MUHAMMAD v. COMMUNITY COACH, INC. et al, No. 2:2016cv08344 - Document 41 (D.N.J. 2017)

Court Description: OPINION. Signed by Chief Judge Jose L. Linares on 12/5/17. (DD, )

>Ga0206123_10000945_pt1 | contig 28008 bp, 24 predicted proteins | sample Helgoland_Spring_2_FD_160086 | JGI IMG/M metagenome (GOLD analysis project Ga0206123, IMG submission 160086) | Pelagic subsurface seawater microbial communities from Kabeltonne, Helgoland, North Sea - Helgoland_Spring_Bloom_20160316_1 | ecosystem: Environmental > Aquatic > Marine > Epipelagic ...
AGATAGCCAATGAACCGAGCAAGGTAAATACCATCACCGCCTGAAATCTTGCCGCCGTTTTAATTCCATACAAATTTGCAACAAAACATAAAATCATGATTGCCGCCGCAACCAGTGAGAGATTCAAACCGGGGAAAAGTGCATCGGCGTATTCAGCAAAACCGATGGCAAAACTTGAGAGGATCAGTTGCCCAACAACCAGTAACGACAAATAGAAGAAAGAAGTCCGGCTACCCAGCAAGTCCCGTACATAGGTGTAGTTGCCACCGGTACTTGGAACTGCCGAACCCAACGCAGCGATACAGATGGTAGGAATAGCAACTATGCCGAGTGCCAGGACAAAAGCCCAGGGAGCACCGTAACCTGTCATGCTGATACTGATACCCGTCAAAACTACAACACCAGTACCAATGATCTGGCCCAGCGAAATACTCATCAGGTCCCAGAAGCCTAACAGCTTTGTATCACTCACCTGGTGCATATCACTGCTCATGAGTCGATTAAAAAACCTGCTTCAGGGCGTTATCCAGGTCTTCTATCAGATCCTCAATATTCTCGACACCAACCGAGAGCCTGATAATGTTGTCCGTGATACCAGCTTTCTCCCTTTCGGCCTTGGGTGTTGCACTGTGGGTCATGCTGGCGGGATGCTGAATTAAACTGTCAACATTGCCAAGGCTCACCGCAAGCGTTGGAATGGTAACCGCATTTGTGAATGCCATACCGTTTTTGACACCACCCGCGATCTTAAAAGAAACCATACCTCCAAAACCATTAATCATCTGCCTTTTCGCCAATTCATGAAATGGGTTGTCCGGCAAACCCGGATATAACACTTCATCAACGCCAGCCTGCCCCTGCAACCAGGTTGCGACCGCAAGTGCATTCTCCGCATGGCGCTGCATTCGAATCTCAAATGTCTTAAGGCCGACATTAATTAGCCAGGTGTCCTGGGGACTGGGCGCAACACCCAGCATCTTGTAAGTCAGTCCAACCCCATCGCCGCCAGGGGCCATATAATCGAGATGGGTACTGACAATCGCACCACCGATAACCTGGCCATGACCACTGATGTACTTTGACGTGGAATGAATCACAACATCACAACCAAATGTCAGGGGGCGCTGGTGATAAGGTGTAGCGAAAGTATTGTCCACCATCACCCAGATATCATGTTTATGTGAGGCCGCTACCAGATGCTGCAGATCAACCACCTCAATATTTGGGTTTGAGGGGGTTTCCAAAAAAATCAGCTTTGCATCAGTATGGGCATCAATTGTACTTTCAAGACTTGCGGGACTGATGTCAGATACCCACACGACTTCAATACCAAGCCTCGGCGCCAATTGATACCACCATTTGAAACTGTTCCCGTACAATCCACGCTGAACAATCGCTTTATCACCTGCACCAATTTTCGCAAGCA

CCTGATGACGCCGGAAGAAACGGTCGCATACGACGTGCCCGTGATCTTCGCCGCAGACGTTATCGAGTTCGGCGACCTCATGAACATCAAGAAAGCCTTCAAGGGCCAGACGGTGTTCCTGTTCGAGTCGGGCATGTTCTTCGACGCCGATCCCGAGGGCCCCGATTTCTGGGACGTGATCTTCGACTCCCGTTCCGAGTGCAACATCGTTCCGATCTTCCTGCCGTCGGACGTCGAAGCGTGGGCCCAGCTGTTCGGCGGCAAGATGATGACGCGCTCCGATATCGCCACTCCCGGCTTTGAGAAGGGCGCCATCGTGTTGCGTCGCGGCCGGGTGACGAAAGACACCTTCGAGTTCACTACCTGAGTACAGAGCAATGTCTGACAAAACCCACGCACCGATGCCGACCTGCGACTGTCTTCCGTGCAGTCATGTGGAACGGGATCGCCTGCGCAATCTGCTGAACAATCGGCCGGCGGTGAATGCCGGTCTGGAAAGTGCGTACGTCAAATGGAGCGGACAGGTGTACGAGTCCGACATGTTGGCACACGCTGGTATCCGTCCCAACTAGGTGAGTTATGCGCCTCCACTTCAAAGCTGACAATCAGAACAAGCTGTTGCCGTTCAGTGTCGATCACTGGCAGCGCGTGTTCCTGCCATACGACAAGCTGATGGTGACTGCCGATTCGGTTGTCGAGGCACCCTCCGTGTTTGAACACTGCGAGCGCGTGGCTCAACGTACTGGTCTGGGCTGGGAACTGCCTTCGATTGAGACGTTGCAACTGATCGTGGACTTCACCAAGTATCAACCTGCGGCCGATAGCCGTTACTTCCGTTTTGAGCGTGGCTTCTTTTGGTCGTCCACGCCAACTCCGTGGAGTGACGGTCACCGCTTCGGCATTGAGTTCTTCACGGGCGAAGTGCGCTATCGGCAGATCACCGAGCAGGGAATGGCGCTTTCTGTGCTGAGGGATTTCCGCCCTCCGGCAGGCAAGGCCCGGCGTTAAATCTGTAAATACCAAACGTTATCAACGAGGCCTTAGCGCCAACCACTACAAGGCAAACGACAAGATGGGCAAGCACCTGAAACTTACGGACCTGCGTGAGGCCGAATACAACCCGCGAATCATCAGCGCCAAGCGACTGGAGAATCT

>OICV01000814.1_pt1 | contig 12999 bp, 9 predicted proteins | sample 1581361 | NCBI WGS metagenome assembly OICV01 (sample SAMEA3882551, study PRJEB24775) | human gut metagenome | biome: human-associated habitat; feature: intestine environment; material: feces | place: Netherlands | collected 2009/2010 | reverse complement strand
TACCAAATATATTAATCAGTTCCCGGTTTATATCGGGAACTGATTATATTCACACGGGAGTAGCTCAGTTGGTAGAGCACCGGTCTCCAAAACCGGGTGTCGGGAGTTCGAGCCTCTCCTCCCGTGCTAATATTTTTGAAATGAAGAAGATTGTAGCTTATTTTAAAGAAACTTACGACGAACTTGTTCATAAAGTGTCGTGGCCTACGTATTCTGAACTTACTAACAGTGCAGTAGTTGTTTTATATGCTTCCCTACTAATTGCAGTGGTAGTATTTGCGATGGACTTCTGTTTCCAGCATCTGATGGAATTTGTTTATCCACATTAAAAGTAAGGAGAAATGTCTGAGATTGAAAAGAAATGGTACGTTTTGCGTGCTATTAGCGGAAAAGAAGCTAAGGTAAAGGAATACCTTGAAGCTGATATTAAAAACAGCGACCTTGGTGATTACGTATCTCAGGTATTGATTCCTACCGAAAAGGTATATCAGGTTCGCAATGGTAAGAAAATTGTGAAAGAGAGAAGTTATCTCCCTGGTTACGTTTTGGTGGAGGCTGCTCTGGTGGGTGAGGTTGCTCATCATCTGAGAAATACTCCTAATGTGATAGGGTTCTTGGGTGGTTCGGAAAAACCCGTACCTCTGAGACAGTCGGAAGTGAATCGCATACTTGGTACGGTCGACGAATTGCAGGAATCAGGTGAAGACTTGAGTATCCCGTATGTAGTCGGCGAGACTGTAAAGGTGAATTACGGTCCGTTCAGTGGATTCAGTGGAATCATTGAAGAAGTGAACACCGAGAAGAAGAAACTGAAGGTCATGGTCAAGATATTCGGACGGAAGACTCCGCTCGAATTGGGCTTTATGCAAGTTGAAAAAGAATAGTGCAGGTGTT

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NOT FOR PUBLICATION UNITED STATES DISTRICT COURT DISTRICT OF NEW JERSEY Plaintiff, Civil Action No.: 16-8344 (JLL) OPINION V. SMART/UNITED TRANSPORTATION UNION LOCAL 759, et at., Defendants. LINARES, Chief District Judge. This matter comes before the Court by way of Defendants Erika A. Diehi-Gibbons, International Association of Sheet Metal, Air, Rail and Transportation Workers SmartTransportation Division (“International”), John Previsich, Smart/United Transportation Union Local 759 (“Local 759”), and Calvin Studivant’s (collectively referred to as “Union Defendants”) Motion to Dismiss Plaintiff’s Second Amended Complaint pursuant to Federal Rule of Civil Procedure 12(b)(6). (ECF No. 36). Plaintiff has submitted Opposition to said Motion (ECF No. 39), to which Union Defendants have replied. (ECF No. 40). The Court decides this matter without oral argument pursuant to Federal Rule of Civil Procedure 7$. For the reasons set forth below, the Court grants the Motion to Dismiss. KALEEM MUHAMMAD, I. BACKGROUND’ A. The Parties Plaintiff, who is a New Jersey resident, brings this action against his union, Defendant Local 759, as well as Defendant International. Complaint, ECF No. 33 (“SAC”) ¶J 8-9). (See general/v Plaintiffs Second Amended Defendant John Previsich is the President of Defendant International, and Defendant Studivant is the Vice President of the Bus Department of Defendant Local 759. (SAC ¶J 10-1 1). Finally, Defendant Diehl-Gibbons is the Associate General Counsel of Defendant International. (SAC ¶ 12). B. Pertinent Facts Plaintiff was employed by Community Coach, Inc. (“Community”) for 18 years and has 25 years of bus driver experience. (SAC ¶ 13). On July 18, 2015, Plaintiff was driving abus from North Carolina to New Jersey. (SAC ¶ 14). While driving through Maryland, he was pulled over for failing to stop at a weigh station. (Id.). Plaintiff was cited for that violation as well as driving while fatigued. (Id.). The summons for driving while fatigued was dismissed, and the weigh station violation resulted in a fine. (Id.). Plaintiff presented the summonses to his employer, as was required by “Part I Attachment, Section 11, Article 1 of the Collective Bargaining Agreement” (“CBA”). (SAC ¶ 15). On August 13, 2015, Plaintiff appeared for a disciplinary hearing where Defendant Studivant, as well as Stanley Fairconnetue, who is a hearing officer and assistant manager with Community, attended. (SAC ¶ 16). The purpose of the hearing was to determine the. ultimate discipline Plaintiff should receive for his traffic violations, with termination of employment possible. (Id.). Stanley Fairconnetue determined that the appropriate discipline for Plaintiff was This background is derived from Plaintiffs Second Amended Complaint. which the Court must accept as true at this stage of the proceedings. See Aiston v. Countiywide fin. Corp., 585 F.3d 753, 758 (3d Cir. 2009). 7 to complete one hour of computer based training. (SAC ¶ 1$). Union Defendants objected to the discipline claiming that Community did not comply with Article 24 of the CBA. (SAC or about August 18, 2015, Community’s manager ¶ 19). On Newel Scoon and Defendant Studivant engaged in a conversation regarding whether Plaintiff would be required to perform the training. (SAC ¶ 20). Union Defendants took the position that Community failed to meet the time limits for such a hearing under the CBA. (Id.). According to Plaintiff, Union Defendants never consulted with him regarding the discipline decision. (SAC ¶ 61). Thereafter, Plaintiff was terminated by way of a “Hearing Decision letter” on August 20, 2015, which was five business days after the completion of the hearing, despite the fact that the CBA required said letter to be issued within two business days after the completion of the hearing. (SAC ¶J 21-23). The “hearing was held prior to the determination of the District Court of Maryland for Cecil County he received.” (SAC ¶ ... as to the guilt or innocence of Plaintiff regarding the two citations 25). This fact, Plaintiff avers, was “in violation of the CBA” because Plaintiffs employer did not have all the necessary information to ascertain whether termination was appropriate. (SAC ¶ 26-27). Plaintiff appealed the termination, through Union Defendants, on August 21, 2015. (SAC ¶ 28). (SAC On September 3, 2015, Community’s General Counsel Jazrnine Estacio heard the appeal. ¶ 29). Plaintiff claims that the citations were minor infractions, and the citation for driving while fatigued was based on his own statement to the police officers and not any observations by the police. (SAC ¶j 30-32). On September 13, 2015, Community provided Newel Scoon and Defendant Studivant with a draft letter of reinstatement, which converted Plaintiffs termination to a suspension and final warning. (SAC ¶ 34). It further noted that Plaintiff would receive back pay if the pending motor vehicle charges against him were dismissed, and also required him to complete the aforementioned computer training. (SAC ¶ 35). In exchange, Plaintiff had to agree that if he violated any company policies for one year he would be immediately terminated. (SAC ¶ 36). Union Defendants and Plaintiff felt that the agreement was a violation of Plaintiffs due process rights and, accordingly, never signed it. (SAC ¶ 37). Plaintiff, through Union Defendants, requested that this issue be arbitrated. (SAC ¶ 39). Prior to arbitration, Plaintiff requested that Union Defendants provide him with an attorney experienced in union grievances. (SAC ¶ 40). Defendant Studivant told Plaintiff “that he ‘didn’t think it was a big deal’ and he ‘would handle it himself” (Id.). The matter proceeded to arbitration on November 17, 2015, where Defendant Studivant, rather than cotinsel, represented Plaintiff (SAC ¶ 41). Plaintiff generally claims Defendant Studivant failed to properly represent him, but does not provide any additional allegations to support this contention. (SAC ¶ 42). On January 11,2016, Plaintiff received the arbitration opinion which found that he was discharged for just cause and denied his grievance. (Id.). Thereafter, Defendant Studivant advised Plaintiff that Union Defendants had already filed an appeal of the arbitration award with the New Jersey Superior Court, Appellate Division. (SAC J 43). When Plaintiff requested a copy of the appeal, Defendant Studivant advised Plaintiff that the Cleveland office of the Union Defendants was supposed to file it but never did, and that Defendant Studivant was aware that the appeal had not been filed when he told Plaintiff that the appeal was going to be filed. (SAC ¶J 45-46) Defendant Studivant then told Plaintiff he would have to handle the appeal pro se if he wanted to pursue same. (SAC ¶ 47). Union Defendants provided Plaintiff with a letter dated March 3, 2016 in response to Defendant Studivant’s request to Union Defendants to review Plaintiffs case to see if there was a basis to set the arbitration award aside. (SAC ¶ 46). 4 Plaintiff then wrote to Defendant Previsich regarding Union Defendants’ assistance in appealing the award. (SAC ¶ 47). Thereafter. Union Defendants gave Plaintiff $250.00 to cover the cost of the appeal. (SAC ¶J 48-49). On March 30, 2016, Plaintiff attempted to file an appeal, but it was rejected as untimely. (SAC ¶ 50). Thereafter, Defendant Previsich advised Plaintiff that Union Defendants would no longer provide assistance. (SACJ5t). C. Procedural History On August 2, 2016, Plaintiff instituted this action in the Superior Court of New Jersey, Law Division, Union County. (ECF No. 1). Plaintiffs original complaint was against Union Defendants, Community, Estacio, Fairconnetue, Scoon, and Stagecoach Group, P.L.C. (Id.). Additionally, Plaintiffs original Complaint contained eight causes of action: Union Bad Faith Toward Member2 (Count I); Employer’s Bad Faith Against Employee (Count II); Employer Breach of Employee Manual (Count III); Wrongful Termination in Violation of Company Policy (Count IV); Wrongful Discharge in Violation of Public Policy Doctrine (Count V); Employer Retaliation Against Employee (Count VI); Fraud and Misrepresentation (Count VII): and Intentional Infliction of Emotional Distress (Count VIII). (Plaintiffs Complaint, ECF No. 1 ¶ 47-100). On November 4, 2016, Defendants removed the matter to this Court. (ECF No. 1-1). Thereafter, both sets of Defendants submitted Motions to Dismiss (ECF Nos. 5, 10), and this Court granted both (ECF No. 17). Specifically, this Court dismissed Counts Il-VI and Count VIII with prejudice with respect to all Defendants as time barred. (Id. at 13). This Court also dismissed Counts I and VII, which were only against Union Defendants, without prejudice for failure to state a claim upon which relief can be granted. (Id.). As for Count I, Plaintiff failed to properly plead 2 The Court construed this claim to be one for the Breach of the Duty of Fair Representation. (ECf No. 17). 5 plausible factual allegations that Union Defendants’ conduct was arbitrary, discriminatory, or in bad faith as required to constitute a claim for breach of the duty of fair representation. (Id. at 11). Finally, as for Count VII, Plaintiff failed to meet the heightened pleading standard that Federal Rule of Civil Procedure 9(b) requires for claims sounding in fraud. (Id. at 12). Plaintiff then filed an Amended Complaint alleging, again, Counts I and VII and added a third count for negligence. (ECF No. 19 ¶ 47-85). On April 28, 2017, the parties had an in person conference before the Honorable Joseph A. Dickson, U.S.M.J., to discuss the Amended Complaint. (ECF No. 22). There, “Coach Defendants argued that Plaintiffs claims for negligence are substantially deficient as the claims are barred by the exclusivity provision of the Workers Compensation Act[.]” (ECF No. 23 at 3). Judge Dickson permitted Plaintiff to file another Amended Complaint (Id.), which Plaintiff filed on May 22, 2017. (ECF No. 24). There, Plaintiff alleged two causes of action: Union Bad Faith Toward Member (Count I); and Fraud and Misrepresentation (Count II). (Id. ¶J 47-76). On June 19, 2017, Union Defendant filed a Motion to Dismiss Plaintiffs Amended Complaint. (ECF No. 26). The matter was fully briefed on July 1$, 2017. (ECF Nos. 29-30). On July 27, 2017, this Court granted Union Defendants’ Motion to Dismiss and dismissed Plaintiffs Amended Complaint without prejudice, with leave to file a Second Amended Complaint. (ECF Nos. 3 1-32). Plaintiff filed his SAC on August 25, 2017. (ECF No. 33). Therein, Plaintiff once again asserts two causes of action: Union Bad Faith Toward Member (Count I); and Fraud and Misrepresentation (Count II). (Id. ¶J 53-93). The Court again construes this claim to be for the Breach of the Duty of fair Representation. 6 II. LEGAL STANDARD To withstand a motion to dismiss for failure to state a claim, “a complaint must contain sufficient factual matter, accepted as true, to ‘state a claim to relief that is plausible on its face.” Ashcroft v. Iqbal. 556 U.S. 662, 678 (2009) (quoting Bell At!. Corp. i’. Twombly, 550 U.S. 544, 570 (2007)). “A claim has facial plausibility when the plaintiff pleads factual content that allows the court to draw the reasonable inference that the defendant is liable for the misconduct alleged.” Iqbal, 556 U.S. at 678 (citing Twomblv, 550 U.S. at 556). “The plausibility standard is not akin to a ‘probability requirement,’ but it asks for more than a sheer possibility that a defendant has acted unlawfully.” Id. To determine the sufficiency of a complaint under Twomblv and Iqbal in the Third Circuit, the court must take three steps: first, the court must take note of the elements a plaintiff must plead to state a claim; second, the court should identify allegations that, because they are no more than conclusions, are not entitled to the assumption of truth; finally, where there are well-pleaded factual allegations, a court should assume their veracity and then determine whether they plausibly give rise to an entitlement for relief. See Connelly v. Lane Constr. Corp., 809 F.3d 780, 787 (3d Cir. 2016) (citations omitted). “In deciding a Rule 12(b)(6) motion, a court must consider only the complaint, exhibits attached to the complaint, matters of public record, as well as undisputedly authentic documents if the complainant’s claims are based upon these documents.” Mayer v. Betichick, 605 F.3d 223, 230 (3d Cir. 2010). III. ANALYSIS A. Breach of the Duty of Fair Representation A union’s breach of the duty of fair representation is a hybrid two-part claim: an employer’s breach of the CBA and a union’s breach of its duty of fair representation. See DetCostello v. 7 Flowers, 462 U.S. 151, 164 (1983). Therefore, when alleging breach of the duty of fair representation against a union, a plaintiff must plead “that the employer’s action violated the terms of the [CBA] and that the union breached its duty of fair representation.” Chauffeurs, Teamsters and Helpers, Local No. 39] 1’. Ter’, 494 U.S. 558, 564 (1990). A plaintiff may choose to sue the union or the employer, “but the case he must prove is the same whether he sues one, the other, or both.” DelCostello, 462 U.S. at 165. “Because a union is authorized to act as the exclusive bargaining agent for its members, it has a duty to provide fair representation in the negotiation, administration, and enforcement of the [CBA].” Findley v. Jones Motor Freight, 639 F.2d 953, 957 (3d Cir. 1981). A union does not breach this duty simply by refusing to arbitrate a claim, even if that claim was meritorious. Id. at 958 (citing Vcav. Sipes, 386 U.S. 171, 192-93 (1967)). Likewise, “proof that the union mayhave acted negligently or exercised poor judgment is not enough to support a claim of unfair representation.” Bazarte v. United Transp. Union, 429 f.2d $68, 872 (3d Cir. 1970). Rather, “[p]roof of arbitrary or bad faith union conduct in deciding not to proceed with the grievance is necessary to establish” such a breach. Findley, 639 F.2d at 957 (citing Vaca, 386 U.S. at 194-95). To survive a motion to dismiss “a [duty of fair representation] claim must allege arbitrary, discriminatory or bad faith conduct, and those conclusions must be supported by plausible allegations of fact.” Vega v. Teamsters Local Union No. ]02, 2014 WL 3894272, 7, 2014) (citing Masy v. N.J Trctnsit. Rail. Op.. * 2 (D.N.J. Aug. Inc., 709 F.2d 322, 328 (3d Cir. 1986)). Preliminarily, the Court rejects Union Defendants’ argument that Plaintiffs duty of fair representation is time barred. (ECF 36-1 (“Def. Mov. Br.”) at 9-10). While Union Defendants are correct that the statute of limitations for hybrid duty of fair representation/breach of contract claim is six months, the Third Circuit has made it clear that the claim accrues when a plaintiff learns that 8 further union action or involvement would be futile. See Childs v. Penn. Fed’n 3/id. of Maint. Way Employees, $31 f.2d 429, 435-36 (3d Cir. 1987). There, the Court found that it would be unreasonable for a plaintiff to be required to file his or her duty of fair representation claim when the union “profeiied rays of hope” that the arbitration decision could be altered. Childs, 831 F.2d at 436. The same can be said for Plaintiff herein. While it is true that the arbitration decision was rendered in January of 2016, Union Defendants continued to give Plaintiff hope that an appeal could be taken and the award could be modified or set aside. (SAC ¶fJ 42-46). It was not until March 3, 2016, that Plaintiff was notified that Union Defendants would take no further action. (SAC ¶ 46). Accordingly, consistent with Childs, sttpra, Plaintiffs duty of fair representation claim accrued on March 3, 3016. Plaintiff filed his initial complaint in the Superior Court of New Jersey on August 2, 2016, well within the six-month period. Hence, Plaintiffs duty of representation claim was brought in a timely fashion. The Court also rejects Union Defendants’ resjttdicata argument. (Def. Mov. Br. at ii13). Union Defendants correctly cite to the 1-es jttdicata standard which bars claims that were previously litigated when three elements are met: “(1) a final judgment on the merits; (2) a prior suit involving the same parties or their privies; and (3) a subsequent suit based on the same cause of action.” (Def. Mov. Br. at 12) (quoting Napier v. Thirty or More UnidentUled fed. Agents, 855 F.2d 1080, 1086 (3d Cir. 1988)) (emphasis added). However, there is a fatal flaw that Union Defendants have overlooked in asserting this defense. Indeed, a final judgment was rendered when the adverse arbitration award was issued in con nection with Plain tff’s purportedly improper termination of employment. This case, however, is not about the termination nor does it involve the same parties. Rather, this case was brought by Plaintiff against Union Defendants, for allegedly breaching their duty of fair representation during that prior litigation. Hence, the matter stibjudice 9 does not consist of the same catise of action nor does it involve the same parties. Accordingly, the Court rejects Union Defendants’ resjztdicata argument. Next, Union Defendants argue that Plaintiffs case must be dismissed because all claims against his former employer have been dismissed. (Def. Mov. Br. at 13). The Court disagrees. As explained above, to succeed on a breach of the duty of fair representation claim, a plaintiff must prove that his or her union breached the duty, and that his or her employer violated the relevant collective bargaining agreement. See chauffeurs, 494 U.S. at 564. Moreover, as explained, a plaintiff can choose to sue the employer, the union or both. See DelCostetlo, 462 U.S. at 165. Thus, following this logic, it is apparent that Plaintiffs employer need not participate in the action for his claim to succeed. Plaintiff merely needs to show that his former employer violated the CBA, not that it is liable for damages to him. Therefore, the Court disagrees with Union Defendants’ argument. Finally, the Court finds that Plaintiff has failed to plead a prima facie cause of action for breach of the duty of fair representation against Union Defendants. Plaintiffs SAC once again sounds in negligence. Plaintiff alleges that Union Defendants “breached the relevant duty of care by [their] arbitrary, discriminatory, and bad faith conduct.” (SAC ¶ 72). Specifically, that conduct includes having Defendant Studivant represent him at the hearing, failing to provide Plaintiff with an attorney, and having a person who was not previously involved in the disciplinary situation handle the hearing. (SAC ¶J 61-63, 67-74). However, these allegations are exactly the type of allegations the Court found insufficient before. (ECF No. 17 at 10-1 1). Indeed, Plaintiffs SAC has reverted to claims that sound in negligence which are insufficient to support a claim for breach of the duty of fair representation. Therefore, Plaintiff’s SAC, in its current form, cannot proceed. As such, Plaintiff fails to state a claim upon which relief can be granted. Therefore, the Court 10 grants Union Defendants’ Motion to Dismiss Plaintiffs Count I without prejudice. Plaintiff shall have a final opportunity to amend his deficient pleading. B. fraud and Misrepresentation Claims sounding in fraud must be pled under the heightened standards of Federal Rule of Civil Procedure 9(b). Byrnes v. DeBolt Transfer, Inc., 741 F.2d 620, 626 (3d Cir. 1984). The Third Circuit has set forth the following requirements for pleading fraud: In order to satisfy Rule 9(b), plaintiffs must plead with particularity “the ‘circumstances’ of the alleged fraud in order to place the defendants on notice of the precise misconduct with which they are charged, and to safeguard defendants against spurious charges of immoral and fraudulent behavior.” Seville Indtts. Mach. Corp. v. Sottthmost Mach. Corp., 742 F.2d 786, 791 (3d Cir. 1984). Plaintiffs may satisfy this requirement by pleading the “date, place or time” of the fraud, or through “alternative means of injecting precision and some measure of substantiation into their allegations of fraud.” Id. Lttm v. Bank of Am., 361 F.3d 217, 223-24 (3d Cir. 2004). With this in mind, the Court turns to New Jersey law. In order to plead a fraud based claim in New Jersey, a plaintiff must allege: “(1) a material misrepresentation of a presently existing or past fact; (2) knowledge or belief by the defendant of its falsity; (3) an intention that the other person rely on it; (4) a reasonable reliance thereon by the other person; and (5) resulting damages.” Gennari v. Weichert Co. Realtors, 148 N.J. 582, 610 (N.J. Sup. Ct. 1997). The Court finds that Plaintiff has, once again, failed to meet the heightened pleading standard for fraud based claims. For a third time, Plaintiff asserts that Union Defendants committed fraud in two ways: 1) convincing Plaintiff that they were providing appropriate legal services; and 2) informing Plaintiff that they filed an arbitration appeal. (SAC ¶ 79-81, 85-87). Specifically, Plaintiff alleges that Union Defendants knew that Defendant Studivant could not properly handle the arbitration proceeding, but told Plaintiff otherwise. (SAC ¶ 79). Plaintiff backs this assertion with an allegation that Union Defendants often employ attorneys for arbitration 11 proceedings and therefore knew that Defendant Studivant could not handle such matters. (SAC ¶ 80). Plaintiff ftirther asserts that this misrepresentation was material because Defendant Studivant “failed to present critical facts” at the arbitration proceeding. (SAC ¶ 81). However, nowhere within the SAC does Plaintiff actually explain what the misrepresentations are. Plaintiff does not explain how Defendant Studivant was ill equipped to handle the arbitration. Simply losing a proceeding does not necessary mean that a person was incapable of doing so. Also, Plaintiff does not explain what “critical facts” were allegedly omitted by Defendant Studivant during the hearing. Plaintiffs SAC suffers from the same infirmities his prior Complaints suffered from. Indeed, Plaintiff uses the proper legal terminology in a technical sense, but fails to actually provide a sufficient and substantive factual basis for his assertions. In addition, Plaintiff again claims that Defendant Studivant misrepresented to Plaintiff that Union Defendants had filed an appeal. (SAC ¶ 85). Plaintiff, once again, alleges that Union Defendants, including Defendant Studivant. knew that they had not filed an appeal. (SAC ¶ 87). However, Plaintiffs SAC contains conflicting statements, because in that very same paragraph Plaintiff claims Defendant Studivant wrote to the Union Defendants “to request a review and determine if there was any basis to set aside the award.” (Id.). Thus, the SAC itself indicates that Defendant Studivant was uninformed as to the status of the appeal. Hence, Plaintiffs claim for fraud and misrepresentation is inadequate and is hereby dismissed. Given that Plaintiff has unsuccessfully attempted to plead this claim three times, it is obvious to the Court that further amendment will be futile and the dismissal of the claim is with prejudice. 12 CONCLUSION for the aforementioned reasons, Union Defendants’ Motion to Dismiss is granted. An appropriate Order accompanies this Opinion. 1 DATED: DecernberO17 J L.L ARES ief Judge, United States District Court ‘3